By MIKE CORN

mcorn@dailynews.net

When Farm Service Agency offices across Kansas open their doors Monday for farmers to offer up land for the federal government's Conservation Reserve Program, it might look a wee bit like the proverbial Maytag repairman -- lonely.

High crop prices and starkly higher land lease and rent rates might convince some farmers to eschew a program that has otherwise been one of the more popular farm programs.

With wheat prices at more than $7 a bushel, corn topping $6 a bushel and soybeans in excess of $12 a bushel, it's going to be a tough call for farmers to take land out of production and plant it to grass.

In fact, said Matt Smith, the farm bill coordinator for the Kansas Department of Wildlife and Parks, there's even been some interest by farmers in breaking out native stands of grass and turning it into cropland.

"I'm talking about grass that's never been broken out," Smith said.

Smith declined to identify where that request has been made, but he did say it was from the eastern part of the state.

"It's not only crop prices, but it's also rental rates that may be a problem," he said.

With land lease prices topping $100 an acre per year, it might be difficult for landowners to enroll in a program that doesn't pay quite as much.

Average CRP rates, Smith said, are about $38 an acre.

Enrollment in the general CRP program is set to begin Monday at Farm Service Agency offices across the nation. Enrollment continues through April 15. Contracts covering land enrolled in the program will take effect Oct. 1.

Across the state, contracts covering more than 500,000 acres of land already in the program are expected to expire. In northwest Kansas, contracts covering about 81,000 acres are set to expire.

Northwest Kansas landowners have almost 650,000 acres of land in the program. Across Kansas, the total is about 3.3 million acres.

Although enrollment in the program late last year was good, the prices weren't as high as they've been in recent years.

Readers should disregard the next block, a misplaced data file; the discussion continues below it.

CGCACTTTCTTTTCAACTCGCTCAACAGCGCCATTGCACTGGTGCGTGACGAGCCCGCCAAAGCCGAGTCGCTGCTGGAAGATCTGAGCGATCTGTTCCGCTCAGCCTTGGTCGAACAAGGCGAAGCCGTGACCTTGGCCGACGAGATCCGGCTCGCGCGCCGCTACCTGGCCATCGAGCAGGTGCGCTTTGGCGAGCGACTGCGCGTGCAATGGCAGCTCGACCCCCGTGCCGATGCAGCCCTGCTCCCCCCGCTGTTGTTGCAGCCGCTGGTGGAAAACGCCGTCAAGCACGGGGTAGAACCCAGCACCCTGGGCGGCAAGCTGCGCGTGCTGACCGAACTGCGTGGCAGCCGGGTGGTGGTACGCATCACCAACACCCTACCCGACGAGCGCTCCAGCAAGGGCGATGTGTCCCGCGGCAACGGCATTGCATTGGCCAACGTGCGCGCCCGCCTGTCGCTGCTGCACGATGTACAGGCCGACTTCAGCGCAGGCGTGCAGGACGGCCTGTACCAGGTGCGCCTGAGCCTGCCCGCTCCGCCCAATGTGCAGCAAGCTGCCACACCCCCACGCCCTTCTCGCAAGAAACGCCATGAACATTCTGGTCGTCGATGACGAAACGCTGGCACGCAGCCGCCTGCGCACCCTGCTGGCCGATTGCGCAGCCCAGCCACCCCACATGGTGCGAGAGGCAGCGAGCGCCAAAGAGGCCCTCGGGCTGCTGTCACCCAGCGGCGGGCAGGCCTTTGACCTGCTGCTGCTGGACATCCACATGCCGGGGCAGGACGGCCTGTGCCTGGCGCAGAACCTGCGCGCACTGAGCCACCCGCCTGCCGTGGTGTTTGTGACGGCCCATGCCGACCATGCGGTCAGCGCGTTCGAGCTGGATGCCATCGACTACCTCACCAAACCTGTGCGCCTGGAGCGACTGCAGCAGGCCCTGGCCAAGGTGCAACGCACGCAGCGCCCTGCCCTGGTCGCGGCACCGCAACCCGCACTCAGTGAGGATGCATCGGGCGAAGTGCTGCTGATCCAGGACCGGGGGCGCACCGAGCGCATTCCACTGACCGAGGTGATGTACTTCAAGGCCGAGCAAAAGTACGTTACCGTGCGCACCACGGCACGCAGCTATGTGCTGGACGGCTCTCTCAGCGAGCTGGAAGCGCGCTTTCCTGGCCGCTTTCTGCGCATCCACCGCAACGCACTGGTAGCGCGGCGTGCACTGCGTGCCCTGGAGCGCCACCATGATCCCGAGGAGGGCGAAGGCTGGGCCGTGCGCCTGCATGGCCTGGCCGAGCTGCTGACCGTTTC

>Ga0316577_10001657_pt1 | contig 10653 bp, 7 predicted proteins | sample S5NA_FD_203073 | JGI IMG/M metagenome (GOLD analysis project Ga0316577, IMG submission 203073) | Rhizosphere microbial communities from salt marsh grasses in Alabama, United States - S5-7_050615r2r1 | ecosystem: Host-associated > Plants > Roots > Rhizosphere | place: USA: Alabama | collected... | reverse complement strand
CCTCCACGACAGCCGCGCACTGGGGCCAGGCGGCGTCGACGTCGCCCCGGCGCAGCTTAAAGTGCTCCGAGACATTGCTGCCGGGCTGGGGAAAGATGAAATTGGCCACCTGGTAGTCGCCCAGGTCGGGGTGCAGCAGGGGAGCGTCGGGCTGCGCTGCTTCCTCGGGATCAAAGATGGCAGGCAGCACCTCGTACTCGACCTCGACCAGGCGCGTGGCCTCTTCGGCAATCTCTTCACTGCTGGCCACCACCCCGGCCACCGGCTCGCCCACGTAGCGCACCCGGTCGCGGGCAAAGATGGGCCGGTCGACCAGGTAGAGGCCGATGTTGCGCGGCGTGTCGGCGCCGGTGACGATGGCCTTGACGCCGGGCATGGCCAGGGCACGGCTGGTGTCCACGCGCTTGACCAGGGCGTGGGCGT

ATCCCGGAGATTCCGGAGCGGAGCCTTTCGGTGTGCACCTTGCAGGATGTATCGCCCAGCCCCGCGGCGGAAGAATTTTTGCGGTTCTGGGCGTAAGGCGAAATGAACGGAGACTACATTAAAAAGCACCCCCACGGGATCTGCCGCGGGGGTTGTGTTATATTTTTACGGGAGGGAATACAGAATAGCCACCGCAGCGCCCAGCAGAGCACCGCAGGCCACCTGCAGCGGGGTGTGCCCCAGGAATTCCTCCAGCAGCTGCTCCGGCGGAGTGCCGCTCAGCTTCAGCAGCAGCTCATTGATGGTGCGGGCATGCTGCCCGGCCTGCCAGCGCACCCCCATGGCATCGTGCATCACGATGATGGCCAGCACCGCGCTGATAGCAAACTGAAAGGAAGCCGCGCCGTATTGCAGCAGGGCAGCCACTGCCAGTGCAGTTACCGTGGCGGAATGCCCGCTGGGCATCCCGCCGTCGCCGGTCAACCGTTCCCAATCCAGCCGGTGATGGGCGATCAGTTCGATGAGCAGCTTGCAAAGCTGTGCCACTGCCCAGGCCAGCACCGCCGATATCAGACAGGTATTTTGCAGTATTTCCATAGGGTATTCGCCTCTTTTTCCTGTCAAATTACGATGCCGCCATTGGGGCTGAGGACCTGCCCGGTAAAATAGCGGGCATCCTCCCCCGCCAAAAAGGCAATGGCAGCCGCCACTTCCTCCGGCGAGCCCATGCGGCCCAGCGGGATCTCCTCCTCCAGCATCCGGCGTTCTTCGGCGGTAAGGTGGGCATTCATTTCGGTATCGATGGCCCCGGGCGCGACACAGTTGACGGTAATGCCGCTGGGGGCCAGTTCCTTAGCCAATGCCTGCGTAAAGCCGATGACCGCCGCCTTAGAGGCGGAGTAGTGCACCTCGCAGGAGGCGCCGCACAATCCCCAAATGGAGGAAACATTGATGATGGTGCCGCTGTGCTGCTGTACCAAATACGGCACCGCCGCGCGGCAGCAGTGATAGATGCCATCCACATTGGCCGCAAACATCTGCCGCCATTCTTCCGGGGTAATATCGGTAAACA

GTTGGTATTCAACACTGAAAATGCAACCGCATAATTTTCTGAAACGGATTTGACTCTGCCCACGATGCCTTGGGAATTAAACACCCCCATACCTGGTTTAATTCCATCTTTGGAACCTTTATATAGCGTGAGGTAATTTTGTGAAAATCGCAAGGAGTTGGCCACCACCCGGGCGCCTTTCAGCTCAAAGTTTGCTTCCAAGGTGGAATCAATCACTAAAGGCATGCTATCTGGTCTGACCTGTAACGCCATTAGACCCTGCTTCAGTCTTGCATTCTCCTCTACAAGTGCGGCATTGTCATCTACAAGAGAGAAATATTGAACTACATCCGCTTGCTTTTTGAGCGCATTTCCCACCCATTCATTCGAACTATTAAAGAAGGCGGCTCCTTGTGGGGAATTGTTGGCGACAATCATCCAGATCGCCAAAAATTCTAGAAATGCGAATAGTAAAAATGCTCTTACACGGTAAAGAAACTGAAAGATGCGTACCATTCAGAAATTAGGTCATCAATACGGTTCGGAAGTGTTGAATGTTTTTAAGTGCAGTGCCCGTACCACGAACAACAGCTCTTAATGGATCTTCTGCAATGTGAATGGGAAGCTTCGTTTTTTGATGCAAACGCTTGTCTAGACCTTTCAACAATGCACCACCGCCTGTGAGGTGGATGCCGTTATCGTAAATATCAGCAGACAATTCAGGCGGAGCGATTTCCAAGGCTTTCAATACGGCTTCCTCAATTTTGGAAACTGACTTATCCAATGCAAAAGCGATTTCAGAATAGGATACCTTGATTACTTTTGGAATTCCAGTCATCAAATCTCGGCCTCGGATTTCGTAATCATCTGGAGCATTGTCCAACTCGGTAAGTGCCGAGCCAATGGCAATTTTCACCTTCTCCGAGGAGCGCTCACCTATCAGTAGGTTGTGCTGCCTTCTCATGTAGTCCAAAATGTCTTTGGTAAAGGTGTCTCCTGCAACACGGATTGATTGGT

"I think there's still a lot of interest in the program," Smith said of CRP. "There's still a lot of highly erodible acres."

In the last signup, for example, farmers enrolled about 220,000 new acres of land in the program, Smith said. That's out of about 614,000 acres that were accepted into the program. Another 4 million acres of land is expected to be accepted into the program this time around, if the response is there.

Taking highly erodible land out of production and returning it to grass was the original goal of the program. But along the way, CRP was adopted by wildlife advocates who realized that its benefits extend far beyond farming.

Recently, a series of CRP efforts have been directed specifically at lesser prairie chickens, a bird that is on the verge of being put on the endangered species list.

Despite that, the programs have languished somewhat as crop prices have jumped up.

In one program, out of 30,000 acres that can be enrolled, only about 7,500 has been offered.

Smith said it has struggled because the offerings came right on the heels of the general and much larger enrollment last year. He thinks farm agency employees have been so busy dealing with the larger program that they've not yet been able to promote other enrollment plans.